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Proner, B.D. (1984). Jungian Psychology in Perspective: By Mary Ann Mattoon. New York: The Free Press, 1981. 334 pp.. Psychoanal Q., 53:137-139.

(1984). Psychoanalytic Quarterly, 53:137-139

Jungian Psychology in Perspective: By Mary Ann Mattoon. New York: The Free Press, 1981. 334 pp.

Review by:
Barry D. Proner

This is a book which troubles the reviewer, a London Jungian analyst, but which could inform psychoanalysis as to certain basic areas of Jung's thought. The author is a Jungian psychologist and university lecturer who is interested both in clinical and in academic, particularly research, psychology.

The "perspective" in the title refers to the author's attempt to place Jung's thought in the context of its biographical, historical, and current dimensions. Moreover, our attention is continually drawn to research work relevant to Jung. This appears to be motivated by Mattoon's wish not only to combine her fields of interest but also to validate Jung's work scientifically. Indeed, there is a strong but unnecessarily defensive tone to this volume, which contains numerous attempts to show why Jung's work is good or superior. To the reviewer's mind, Jung's massive body of work needs no defense; it stands up for itself.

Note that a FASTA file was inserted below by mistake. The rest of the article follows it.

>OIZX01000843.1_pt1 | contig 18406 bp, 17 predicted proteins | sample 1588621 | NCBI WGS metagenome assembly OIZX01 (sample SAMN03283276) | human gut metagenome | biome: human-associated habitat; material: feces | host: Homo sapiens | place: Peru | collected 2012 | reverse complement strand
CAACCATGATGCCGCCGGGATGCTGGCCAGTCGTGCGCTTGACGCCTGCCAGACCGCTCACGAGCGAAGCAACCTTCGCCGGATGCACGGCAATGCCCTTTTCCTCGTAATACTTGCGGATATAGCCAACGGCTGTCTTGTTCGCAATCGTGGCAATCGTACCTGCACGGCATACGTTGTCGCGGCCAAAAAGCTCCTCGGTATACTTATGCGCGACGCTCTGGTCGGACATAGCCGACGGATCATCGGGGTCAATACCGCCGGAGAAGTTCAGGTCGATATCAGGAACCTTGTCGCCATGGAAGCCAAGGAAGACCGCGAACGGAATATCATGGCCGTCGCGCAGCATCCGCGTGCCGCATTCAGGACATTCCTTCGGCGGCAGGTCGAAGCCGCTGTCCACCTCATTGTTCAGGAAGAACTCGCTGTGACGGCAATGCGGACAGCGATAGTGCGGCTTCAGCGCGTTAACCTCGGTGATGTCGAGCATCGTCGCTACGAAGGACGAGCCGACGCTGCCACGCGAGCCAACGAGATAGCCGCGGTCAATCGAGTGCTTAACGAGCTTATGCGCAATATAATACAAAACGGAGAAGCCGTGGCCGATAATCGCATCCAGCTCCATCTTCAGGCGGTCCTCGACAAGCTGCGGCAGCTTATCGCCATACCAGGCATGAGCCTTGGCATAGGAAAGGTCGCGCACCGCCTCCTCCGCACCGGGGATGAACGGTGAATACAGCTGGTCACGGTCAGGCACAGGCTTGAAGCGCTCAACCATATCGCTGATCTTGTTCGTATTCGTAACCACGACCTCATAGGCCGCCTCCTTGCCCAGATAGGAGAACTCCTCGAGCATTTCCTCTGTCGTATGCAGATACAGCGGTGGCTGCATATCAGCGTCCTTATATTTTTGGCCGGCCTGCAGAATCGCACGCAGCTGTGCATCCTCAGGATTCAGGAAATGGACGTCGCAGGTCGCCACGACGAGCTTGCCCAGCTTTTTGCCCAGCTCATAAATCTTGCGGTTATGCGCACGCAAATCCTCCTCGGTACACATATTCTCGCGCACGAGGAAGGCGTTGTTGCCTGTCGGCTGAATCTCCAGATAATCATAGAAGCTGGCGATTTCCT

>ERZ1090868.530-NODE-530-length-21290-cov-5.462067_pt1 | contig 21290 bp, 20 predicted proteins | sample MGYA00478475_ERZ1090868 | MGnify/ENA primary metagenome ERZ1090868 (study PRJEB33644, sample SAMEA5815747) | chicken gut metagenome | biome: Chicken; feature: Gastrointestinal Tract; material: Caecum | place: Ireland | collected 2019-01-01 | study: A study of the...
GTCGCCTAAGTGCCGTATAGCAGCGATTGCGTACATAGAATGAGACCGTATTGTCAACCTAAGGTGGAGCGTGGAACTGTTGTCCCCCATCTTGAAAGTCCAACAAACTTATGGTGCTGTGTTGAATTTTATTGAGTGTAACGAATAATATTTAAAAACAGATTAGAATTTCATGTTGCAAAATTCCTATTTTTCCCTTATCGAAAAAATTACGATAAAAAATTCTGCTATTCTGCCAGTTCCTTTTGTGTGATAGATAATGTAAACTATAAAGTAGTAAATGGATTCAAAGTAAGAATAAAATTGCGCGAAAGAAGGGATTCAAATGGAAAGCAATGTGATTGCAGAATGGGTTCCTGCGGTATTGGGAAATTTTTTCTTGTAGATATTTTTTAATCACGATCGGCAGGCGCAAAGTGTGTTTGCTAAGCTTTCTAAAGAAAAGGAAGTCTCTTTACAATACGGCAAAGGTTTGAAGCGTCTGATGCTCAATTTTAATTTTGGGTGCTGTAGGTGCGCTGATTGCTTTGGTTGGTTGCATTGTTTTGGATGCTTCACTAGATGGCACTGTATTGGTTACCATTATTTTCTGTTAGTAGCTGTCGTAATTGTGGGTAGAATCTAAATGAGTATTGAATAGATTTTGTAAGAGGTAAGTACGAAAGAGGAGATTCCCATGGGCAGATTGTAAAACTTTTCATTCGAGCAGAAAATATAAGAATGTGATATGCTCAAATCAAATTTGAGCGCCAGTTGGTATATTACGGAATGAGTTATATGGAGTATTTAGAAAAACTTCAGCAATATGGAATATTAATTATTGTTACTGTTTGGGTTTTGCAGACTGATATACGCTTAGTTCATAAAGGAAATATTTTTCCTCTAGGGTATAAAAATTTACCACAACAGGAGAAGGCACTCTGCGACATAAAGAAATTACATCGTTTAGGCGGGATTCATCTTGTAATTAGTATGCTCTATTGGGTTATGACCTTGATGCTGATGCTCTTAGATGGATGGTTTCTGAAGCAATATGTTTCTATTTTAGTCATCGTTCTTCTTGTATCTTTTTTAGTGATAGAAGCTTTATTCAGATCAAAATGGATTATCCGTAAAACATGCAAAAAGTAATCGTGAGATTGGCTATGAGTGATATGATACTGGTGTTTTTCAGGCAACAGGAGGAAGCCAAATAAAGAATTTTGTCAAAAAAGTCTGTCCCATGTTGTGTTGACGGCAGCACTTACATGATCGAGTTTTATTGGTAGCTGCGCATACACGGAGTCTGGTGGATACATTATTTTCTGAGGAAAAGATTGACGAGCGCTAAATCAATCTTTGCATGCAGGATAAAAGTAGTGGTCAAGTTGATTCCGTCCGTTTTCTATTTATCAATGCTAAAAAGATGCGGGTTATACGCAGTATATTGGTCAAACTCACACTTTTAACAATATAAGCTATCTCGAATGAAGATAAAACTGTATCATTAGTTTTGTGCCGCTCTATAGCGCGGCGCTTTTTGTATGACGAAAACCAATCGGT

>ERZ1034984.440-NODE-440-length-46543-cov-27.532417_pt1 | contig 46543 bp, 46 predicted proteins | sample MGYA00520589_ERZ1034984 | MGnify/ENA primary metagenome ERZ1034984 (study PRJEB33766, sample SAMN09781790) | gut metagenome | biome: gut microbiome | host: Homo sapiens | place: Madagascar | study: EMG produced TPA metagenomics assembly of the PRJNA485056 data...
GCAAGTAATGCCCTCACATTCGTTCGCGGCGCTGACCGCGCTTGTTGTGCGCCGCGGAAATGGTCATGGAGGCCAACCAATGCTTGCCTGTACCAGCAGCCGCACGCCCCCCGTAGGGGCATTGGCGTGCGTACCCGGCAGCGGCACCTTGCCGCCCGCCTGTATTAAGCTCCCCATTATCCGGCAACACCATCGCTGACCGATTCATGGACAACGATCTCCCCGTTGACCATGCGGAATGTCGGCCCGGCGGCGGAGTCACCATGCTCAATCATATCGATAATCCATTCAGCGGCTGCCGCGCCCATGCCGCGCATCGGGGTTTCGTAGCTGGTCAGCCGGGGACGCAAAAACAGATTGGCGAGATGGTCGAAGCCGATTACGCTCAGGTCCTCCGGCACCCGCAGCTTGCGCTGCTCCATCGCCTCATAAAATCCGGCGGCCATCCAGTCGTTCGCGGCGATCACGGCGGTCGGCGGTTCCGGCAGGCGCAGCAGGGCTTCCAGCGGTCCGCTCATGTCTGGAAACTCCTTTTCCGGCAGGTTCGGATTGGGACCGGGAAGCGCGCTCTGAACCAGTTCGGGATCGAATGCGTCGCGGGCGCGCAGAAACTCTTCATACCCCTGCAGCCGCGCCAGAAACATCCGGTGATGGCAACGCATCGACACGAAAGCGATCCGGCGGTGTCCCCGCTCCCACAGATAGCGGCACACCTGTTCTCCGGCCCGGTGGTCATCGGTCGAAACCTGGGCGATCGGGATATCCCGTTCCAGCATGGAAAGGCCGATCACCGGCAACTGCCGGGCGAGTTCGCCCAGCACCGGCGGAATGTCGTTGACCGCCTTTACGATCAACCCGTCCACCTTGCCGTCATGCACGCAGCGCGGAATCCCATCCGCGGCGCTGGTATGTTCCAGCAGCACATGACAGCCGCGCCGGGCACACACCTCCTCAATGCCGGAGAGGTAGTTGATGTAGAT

The book presents quite a good picture of one particular, although widespread, view of Jung's work, the view of his Zurich-trained followers. There are main sections, each with subheadings, on the structure of the psyche, varieties of psychic structure, dynamics of the psyche, individuation, applications, and research. They are clear and easy to understand for those who are not familiar with Jung, but for an analytic readership they tend to be somewhat oversimplified.

The specificity of its view narrows the book's "perspective." A controversy which has been raging in the Jungian world for several decades is over what constitutes a "Jungian." Jung felt there was only one, himself. Had he really believed this, he would not have been so active in training endeavors. The spirit of his declaration was to encourage if not wholly individual work, at least a broad spectrum of followers, who have interpreted his vast output in a variety of ways.

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